Two years later Rao30 would again talk about the sacred Hindu text Gita in relation to mental sciences and rediscover parallels with western psychiatry. He did not doubt that the atma and kaya duality of Gita can be different from a Descartian mind/body split, which is foundational to modern philosophy and
cognitive science. He has also ignored Girindrasekhar Bose’s significant contributions to Indian philosophy.31

In both the articles he has not questioned how these ancient sciences struggled with the western concept of mind and its disorders for its existence. What are its current forms? Rather, a seamless ancient past is invoked more as a nostalgic memory, whose remnants we cherish in the contemporary psychiatric discourse.
Somasundaram’s article32 on the Indian Lunacy Act, 1912 is another example of a linear historical narrative that lamented why it took so long to change a colonial law, but failed to notice that Section 377 of Indian Penal Code which criminalizes homosexuality is not deleted. In a brief article, Michel Weiss33pointed out the colonial hegemony over indigenous practices in the nineteenth century India. He observed that:

"Competition between the Western and more popular indigenous medical practices was intense, and toward the end of the 19th century, the British asylum superintendents tended to look with increasing condescension and outright disdain at indigenous practices… This attitude…sanctioned the
predominance of Western values in education and English over Indian languages and culture."33

Perhaps it was not before Chakraborty34 that a conceptual issue to judge our psychiatric knowledge through history and culture was raised. Brief in its scope, the article eruditely dealt with the complexity produced by discourses on colonialism, culture and psychiatry, and posed new theoretical questions.


The ahistorical and acultural understanding has prevented us from exploring the conceptual issues that are specific to Indian psychiatry. We are still struggling to erase the lack in Indian psychiatry in relation to the Euro-American one. Different perspectives of historicism have helped us to look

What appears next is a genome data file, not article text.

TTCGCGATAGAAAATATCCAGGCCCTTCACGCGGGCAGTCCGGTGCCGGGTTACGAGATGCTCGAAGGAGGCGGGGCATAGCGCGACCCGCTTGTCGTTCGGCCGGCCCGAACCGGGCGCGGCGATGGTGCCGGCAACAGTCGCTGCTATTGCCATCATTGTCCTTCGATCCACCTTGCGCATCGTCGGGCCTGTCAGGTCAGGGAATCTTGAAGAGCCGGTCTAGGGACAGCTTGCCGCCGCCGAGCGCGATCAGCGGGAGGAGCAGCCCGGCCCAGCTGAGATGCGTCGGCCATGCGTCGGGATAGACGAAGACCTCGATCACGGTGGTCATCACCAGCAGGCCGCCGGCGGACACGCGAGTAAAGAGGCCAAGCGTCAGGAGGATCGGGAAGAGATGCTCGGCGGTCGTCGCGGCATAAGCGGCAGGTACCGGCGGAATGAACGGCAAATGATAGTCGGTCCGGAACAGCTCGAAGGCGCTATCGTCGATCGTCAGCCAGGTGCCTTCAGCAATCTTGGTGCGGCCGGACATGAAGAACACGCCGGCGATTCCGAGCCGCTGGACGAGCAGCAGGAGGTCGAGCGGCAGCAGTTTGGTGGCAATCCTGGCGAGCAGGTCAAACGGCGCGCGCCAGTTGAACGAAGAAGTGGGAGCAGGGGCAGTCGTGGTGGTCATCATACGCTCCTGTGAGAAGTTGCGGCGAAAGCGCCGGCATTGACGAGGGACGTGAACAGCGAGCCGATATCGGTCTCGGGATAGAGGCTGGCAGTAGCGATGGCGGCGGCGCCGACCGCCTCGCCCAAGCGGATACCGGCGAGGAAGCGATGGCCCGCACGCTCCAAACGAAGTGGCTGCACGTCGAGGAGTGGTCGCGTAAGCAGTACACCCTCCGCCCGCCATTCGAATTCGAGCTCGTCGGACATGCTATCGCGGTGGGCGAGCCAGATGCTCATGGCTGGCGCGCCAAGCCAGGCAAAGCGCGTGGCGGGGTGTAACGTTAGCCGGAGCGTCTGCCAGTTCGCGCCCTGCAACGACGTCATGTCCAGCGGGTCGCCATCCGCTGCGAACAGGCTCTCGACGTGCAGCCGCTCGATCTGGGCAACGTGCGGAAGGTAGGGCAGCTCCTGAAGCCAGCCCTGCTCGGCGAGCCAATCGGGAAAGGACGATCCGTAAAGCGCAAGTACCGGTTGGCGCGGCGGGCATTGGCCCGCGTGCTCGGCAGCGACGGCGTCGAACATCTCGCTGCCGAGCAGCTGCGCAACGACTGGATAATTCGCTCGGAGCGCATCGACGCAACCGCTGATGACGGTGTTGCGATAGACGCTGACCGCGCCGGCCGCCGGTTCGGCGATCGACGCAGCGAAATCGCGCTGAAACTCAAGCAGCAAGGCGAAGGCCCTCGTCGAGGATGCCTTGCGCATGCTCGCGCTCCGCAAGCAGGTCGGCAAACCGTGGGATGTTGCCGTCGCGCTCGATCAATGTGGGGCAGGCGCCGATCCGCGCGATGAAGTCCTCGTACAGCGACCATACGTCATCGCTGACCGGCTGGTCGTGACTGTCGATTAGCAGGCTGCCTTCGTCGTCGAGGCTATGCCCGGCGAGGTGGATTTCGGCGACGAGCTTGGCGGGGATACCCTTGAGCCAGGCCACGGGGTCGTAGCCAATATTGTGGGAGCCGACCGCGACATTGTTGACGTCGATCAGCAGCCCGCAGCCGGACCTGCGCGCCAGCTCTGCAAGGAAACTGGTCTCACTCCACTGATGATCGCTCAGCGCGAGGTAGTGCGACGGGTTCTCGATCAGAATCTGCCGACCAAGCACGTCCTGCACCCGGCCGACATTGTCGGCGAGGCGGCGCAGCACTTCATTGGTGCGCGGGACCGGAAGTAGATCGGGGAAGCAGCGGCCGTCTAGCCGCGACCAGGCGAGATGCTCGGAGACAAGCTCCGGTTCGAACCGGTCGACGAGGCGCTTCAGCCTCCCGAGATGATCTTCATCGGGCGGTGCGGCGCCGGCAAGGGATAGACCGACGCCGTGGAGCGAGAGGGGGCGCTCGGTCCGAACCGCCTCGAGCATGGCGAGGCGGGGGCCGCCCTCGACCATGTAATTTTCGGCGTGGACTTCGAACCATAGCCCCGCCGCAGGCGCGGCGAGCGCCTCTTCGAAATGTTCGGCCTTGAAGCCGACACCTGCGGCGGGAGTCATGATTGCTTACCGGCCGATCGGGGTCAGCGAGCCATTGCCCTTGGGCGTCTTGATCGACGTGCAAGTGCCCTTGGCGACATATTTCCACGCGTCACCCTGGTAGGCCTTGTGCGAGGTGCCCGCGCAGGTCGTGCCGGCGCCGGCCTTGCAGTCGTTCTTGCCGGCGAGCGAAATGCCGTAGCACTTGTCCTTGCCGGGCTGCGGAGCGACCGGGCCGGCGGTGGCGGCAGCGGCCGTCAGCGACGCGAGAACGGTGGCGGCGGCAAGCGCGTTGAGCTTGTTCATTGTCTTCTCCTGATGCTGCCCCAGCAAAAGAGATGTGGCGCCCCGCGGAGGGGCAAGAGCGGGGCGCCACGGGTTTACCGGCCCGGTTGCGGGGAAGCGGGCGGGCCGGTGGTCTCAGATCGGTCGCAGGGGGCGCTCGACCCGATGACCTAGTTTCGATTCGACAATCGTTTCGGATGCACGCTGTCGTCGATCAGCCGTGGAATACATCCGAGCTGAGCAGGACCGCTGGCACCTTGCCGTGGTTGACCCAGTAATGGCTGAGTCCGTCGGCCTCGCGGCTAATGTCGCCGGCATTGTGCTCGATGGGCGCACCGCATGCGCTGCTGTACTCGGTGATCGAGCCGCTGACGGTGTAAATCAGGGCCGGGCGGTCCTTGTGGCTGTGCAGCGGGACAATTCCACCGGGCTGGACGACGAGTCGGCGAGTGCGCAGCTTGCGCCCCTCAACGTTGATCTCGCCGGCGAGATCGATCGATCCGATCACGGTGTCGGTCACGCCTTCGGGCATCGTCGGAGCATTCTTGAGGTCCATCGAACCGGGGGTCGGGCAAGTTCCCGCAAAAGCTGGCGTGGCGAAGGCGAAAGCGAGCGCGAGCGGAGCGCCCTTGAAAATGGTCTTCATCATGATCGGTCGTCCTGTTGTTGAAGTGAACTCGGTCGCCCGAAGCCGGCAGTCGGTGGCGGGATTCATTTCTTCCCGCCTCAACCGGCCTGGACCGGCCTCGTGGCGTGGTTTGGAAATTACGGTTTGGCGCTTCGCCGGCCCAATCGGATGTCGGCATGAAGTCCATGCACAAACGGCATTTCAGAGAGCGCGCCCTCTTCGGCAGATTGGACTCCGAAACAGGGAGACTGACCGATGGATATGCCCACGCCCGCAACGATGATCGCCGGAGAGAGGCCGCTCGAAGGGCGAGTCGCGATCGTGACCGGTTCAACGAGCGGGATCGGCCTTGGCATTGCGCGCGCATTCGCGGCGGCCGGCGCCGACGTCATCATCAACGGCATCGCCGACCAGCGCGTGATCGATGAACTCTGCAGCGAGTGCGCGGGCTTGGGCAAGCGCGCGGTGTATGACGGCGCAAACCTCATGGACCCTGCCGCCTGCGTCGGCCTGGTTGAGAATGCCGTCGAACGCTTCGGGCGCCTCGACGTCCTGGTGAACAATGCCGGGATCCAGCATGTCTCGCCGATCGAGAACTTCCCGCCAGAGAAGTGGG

at the epistemological struggles that took place at various levels of discourses of Indian psychiatry; Girindrasekhar Basu is one example. This critical investigation hints at the forgotten or silenced knowledge of Indian psychiatry that contributes to its conceptual development. If we need to know why the outcome of treatment of schizophrenia is better in our country compared to the developed ones, then we not only have to study the history and culture of schizophrenia in India, but also how schizophrenia is constructed in our society. Perhaps it is not too late to develop theoretical concepts of Indian psychiatry by exploring interdisciplinary historical studies visible at the horizon.

*This is derived from the word discourse as used by Foucault. He seeks to account for the creation of objects within discourse ‘by relating them to
the body of rules that enable them to form as objects’, and which thus constitute ‘the conditions of their historical appearance’. This is significant
in that he stresses the constitutive role of discursive practices in forming and determining objects, rather than the converse.8


I gratefully acknowledge the support received from the staff of the National Medical Library, New Delhi; National Library, West Bengal State Archives, Centre for Studies in Social Sciences, Kolkata. This research is a part of my larger project on colonialism and Indian psychiatry funded by the Indian
National Science Academy, New Delhi, History of Science Division, from 1999 to 2002. I also take the opportunity to thank my supervisors Professor Neeladri Bhattacharya and Kunal Chakrabarty of the Centre for Historical Studies, Jawaharlal Nehru University, New Delhi, who groomed my historical methods and are a constant source of encouragement for braving such interdisciplinary research. Finally, I thank the editor of IJP for publishing this article as a viewpoint.


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Dr. Amit Ranjan Basu

Independent Researcher, Social Science and Mental health

BE 318, Salt Lake, Kolkata 700064; e-mail: amitrbasu53@gmail.com

Article Source: http://www.articledestination.com

Indian Journal of Psychiatry, Vol. 47, No. 2, 2005, pp. 126-129